Most IT organization spend between 70 and 80% of their resources on keeping things running. Maintenance for servers, patching, network circuits, and solving problems fall under this. Unfortunately that means the amount of IT resources working on anything new is at best 30%. So out of every dollar you spend on IT you get 30% new value.
We have been able to reduce our IT operations costs to between 30 and 40%. I can't give you an exact number because, well, spending the time to accurately track every thing we do would change the numbers. Frankly figuring out if it is 33.8% of 37.4% isn't time well spend and too many departments measure too much and was resources on that instead of new value.
In fact that's my first tip. Stop measuring what doesn't matter. If at the end of the day you aren't going to do anything with the data, stop spending time measuring it.
The second tip is sort of related to the first one. If you can't remember or explain why you are doing something, stop doing it. This can be an outdated process, or a contract for a service that you have had for a long time. We used to have a contract with a data cleansing company. It was expensive, and when we asked, we realized no one used it. So we called in the vendor and asked why we should keep it.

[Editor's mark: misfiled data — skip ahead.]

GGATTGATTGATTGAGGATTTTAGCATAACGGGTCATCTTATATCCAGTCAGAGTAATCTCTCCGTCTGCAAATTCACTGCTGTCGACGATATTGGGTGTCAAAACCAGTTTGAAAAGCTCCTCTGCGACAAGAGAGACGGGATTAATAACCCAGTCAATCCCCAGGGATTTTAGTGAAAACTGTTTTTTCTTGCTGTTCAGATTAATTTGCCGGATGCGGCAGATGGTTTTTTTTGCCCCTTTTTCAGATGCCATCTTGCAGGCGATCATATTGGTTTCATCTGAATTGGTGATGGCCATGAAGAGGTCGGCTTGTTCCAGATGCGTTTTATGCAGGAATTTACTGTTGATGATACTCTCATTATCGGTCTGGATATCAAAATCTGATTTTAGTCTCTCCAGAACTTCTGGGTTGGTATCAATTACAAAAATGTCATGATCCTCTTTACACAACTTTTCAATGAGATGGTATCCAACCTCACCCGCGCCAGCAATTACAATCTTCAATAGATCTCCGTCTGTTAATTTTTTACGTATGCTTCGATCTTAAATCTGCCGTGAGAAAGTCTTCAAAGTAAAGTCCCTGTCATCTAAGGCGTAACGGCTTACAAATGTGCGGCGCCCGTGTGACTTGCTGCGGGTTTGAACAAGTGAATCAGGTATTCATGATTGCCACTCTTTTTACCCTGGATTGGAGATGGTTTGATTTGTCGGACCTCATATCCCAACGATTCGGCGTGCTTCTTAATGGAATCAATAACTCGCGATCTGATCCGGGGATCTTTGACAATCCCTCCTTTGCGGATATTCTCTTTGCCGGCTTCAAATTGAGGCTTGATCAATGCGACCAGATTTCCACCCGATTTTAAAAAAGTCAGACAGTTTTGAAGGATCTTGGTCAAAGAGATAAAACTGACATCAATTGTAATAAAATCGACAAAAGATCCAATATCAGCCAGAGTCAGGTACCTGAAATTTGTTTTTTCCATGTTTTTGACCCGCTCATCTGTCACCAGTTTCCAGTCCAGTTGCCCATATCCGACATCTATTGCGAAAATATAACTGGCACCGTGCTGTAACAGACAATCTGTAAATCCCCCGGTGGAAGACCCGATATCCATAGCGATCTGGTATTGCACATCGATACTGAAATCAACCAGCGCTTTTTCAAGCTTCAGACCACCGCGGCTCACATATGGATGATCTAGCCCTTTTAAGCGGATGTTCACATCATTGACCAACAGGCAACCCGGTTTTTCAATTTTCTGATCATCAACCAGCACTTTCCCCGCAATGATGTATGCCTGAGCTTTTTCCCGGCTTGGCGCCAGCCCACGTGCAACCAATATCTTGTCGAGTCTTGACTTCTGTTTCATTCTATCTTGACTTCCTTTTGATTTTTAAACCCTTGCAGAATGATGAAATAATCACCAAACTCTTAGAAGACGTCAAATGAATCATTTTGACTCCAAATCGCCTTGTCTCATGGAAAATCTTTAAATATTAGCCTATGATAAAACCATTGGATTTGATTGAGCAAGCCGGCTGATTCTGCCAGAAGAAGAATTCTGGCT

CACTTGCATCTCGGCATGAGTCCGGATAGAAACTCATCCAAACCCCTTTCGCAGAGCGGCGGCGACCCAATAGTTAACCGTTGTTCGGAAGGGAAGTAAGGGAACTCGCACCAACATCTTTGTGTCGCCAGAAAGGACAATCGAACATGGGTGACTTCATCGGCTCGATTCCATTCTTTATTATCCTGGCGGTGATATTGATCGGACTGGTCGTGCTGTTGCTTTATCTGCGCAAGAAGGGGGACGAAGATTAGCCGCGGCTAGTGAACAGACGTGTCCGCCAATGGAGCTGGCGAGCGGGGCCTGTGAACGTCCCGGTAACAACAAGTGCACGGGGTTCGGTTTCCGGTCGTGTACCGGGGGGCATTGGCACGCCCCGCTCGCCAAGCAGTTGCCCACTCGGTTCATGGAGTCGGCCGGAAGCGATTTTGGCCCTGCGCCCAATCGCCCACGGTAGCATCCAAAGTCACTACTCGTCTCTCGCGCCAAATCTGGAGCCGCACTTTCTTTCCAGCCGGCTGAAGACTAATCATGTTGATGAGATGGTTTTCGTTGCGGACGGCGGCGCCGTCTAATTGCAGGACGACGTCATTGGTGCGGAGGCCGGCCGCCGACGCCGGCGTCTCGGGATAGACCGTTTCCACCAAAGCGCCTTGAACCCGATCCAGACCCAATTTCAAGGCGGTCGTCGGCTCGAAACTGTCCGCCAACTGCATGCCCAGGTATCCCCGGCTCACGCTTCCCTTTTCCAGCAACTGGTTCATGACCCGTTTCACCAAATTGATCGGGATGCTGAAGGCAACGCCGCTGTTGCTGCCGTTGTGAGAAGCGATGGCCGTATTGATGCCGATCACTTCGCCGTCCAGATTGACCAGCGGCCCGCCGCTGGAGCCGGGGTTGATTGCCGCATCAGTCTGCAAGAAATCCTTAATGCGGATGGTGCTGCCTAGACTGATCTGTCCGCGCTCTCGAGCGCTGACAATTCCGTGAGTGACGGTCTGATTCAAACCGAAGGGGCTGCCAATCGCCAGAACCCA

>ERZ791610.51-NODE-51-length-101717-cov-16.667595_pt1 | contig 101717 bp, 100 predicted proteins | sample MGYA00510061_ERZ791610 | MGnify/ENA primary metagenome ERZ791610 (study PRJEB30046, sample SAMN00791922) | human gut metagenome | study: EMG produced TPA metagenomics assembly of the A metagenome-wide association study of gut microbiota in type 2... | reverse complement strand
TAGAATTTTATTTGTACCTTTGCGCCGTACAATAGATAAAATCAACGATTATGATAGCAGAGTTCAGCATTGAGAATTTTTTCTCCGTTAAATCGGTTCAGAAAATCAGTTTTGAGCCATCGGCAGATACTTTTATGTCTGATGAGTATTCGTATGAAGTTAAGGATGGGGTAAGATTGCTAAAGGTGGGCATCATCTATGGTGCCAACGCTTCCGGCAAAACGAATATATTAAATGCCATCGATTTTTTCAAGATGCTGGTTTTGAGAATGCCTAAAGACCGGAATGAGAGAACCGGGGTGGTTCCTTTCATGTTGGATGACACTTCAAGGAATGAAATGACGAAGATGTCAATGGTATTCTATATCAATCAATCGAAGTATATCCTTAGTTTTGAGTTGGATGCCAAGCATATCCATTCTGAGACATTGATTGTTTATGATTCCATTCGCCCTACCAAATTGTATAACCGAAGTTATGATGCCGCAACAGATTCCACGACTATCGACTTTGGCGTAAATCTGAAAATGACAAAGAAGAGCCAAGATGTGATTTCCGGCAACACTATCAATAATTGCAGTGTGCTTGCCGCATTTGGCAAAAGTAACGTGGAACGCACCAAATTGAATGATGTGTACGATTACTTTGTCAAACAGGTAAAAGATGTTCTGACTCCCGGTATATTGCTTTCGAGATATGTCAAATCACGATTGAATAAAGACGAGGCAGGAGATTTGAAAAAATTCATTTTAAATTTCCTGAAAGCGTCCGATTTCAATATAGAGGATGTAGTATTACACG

The vendor went on to explain how clean data would save us money when we did postal mail campaigns. We never do mail campaigns and asked what other value they had. As it turned out, that was all they could come up with, so we cancelled the service. The only impact was we saved a few hundred thousand dollars of operating costs a year. No one said anything at all about the service going away because it was never used.
I know this goes against the outsourcing trend, but if it is a lot cheaper to do it yourself, hire someone really good, cross train someone else and bring it in house. A lot of companies buy all of their network services from one of the big telephone companies. The thought it, consolidating to one vendor gets you economies of scale and letting them manage it is one less headache.
While letting someone else deal with it is less headaches, we saved millions of dollars by switching from a managed network to one where we get the best local deals on Internet access we can and manage our own VPN network. We get great pricing, more flexibility, and slightly - very slightly - more headaches. If you hire the right people, the downside is minimal and the upside is huge.
Automate as much as you can. This may mean taking chances that the automation won't miss much. We used to run a management package that would let us deploy updates to our machines. We would test and test each one before we released it to the users to make sure there were no issues. We decided to stop doing that and trust the vendor that makes the software to test the fixes. It's been a year and we have had no issues and been able to refocus that time on other areas. There is a risk, but no guts no glory.
The last tip is that the safe bet isn't always the best bet. There used to be a saying "You don't get fired for buying IBM". Many CIO's still feel that way, though the company name may have changed. While that may be true, you also don't stand out being part of the crowd. If you want to be exceptional you need to take risks, which may mean not going with the same vendor everyone else goes with.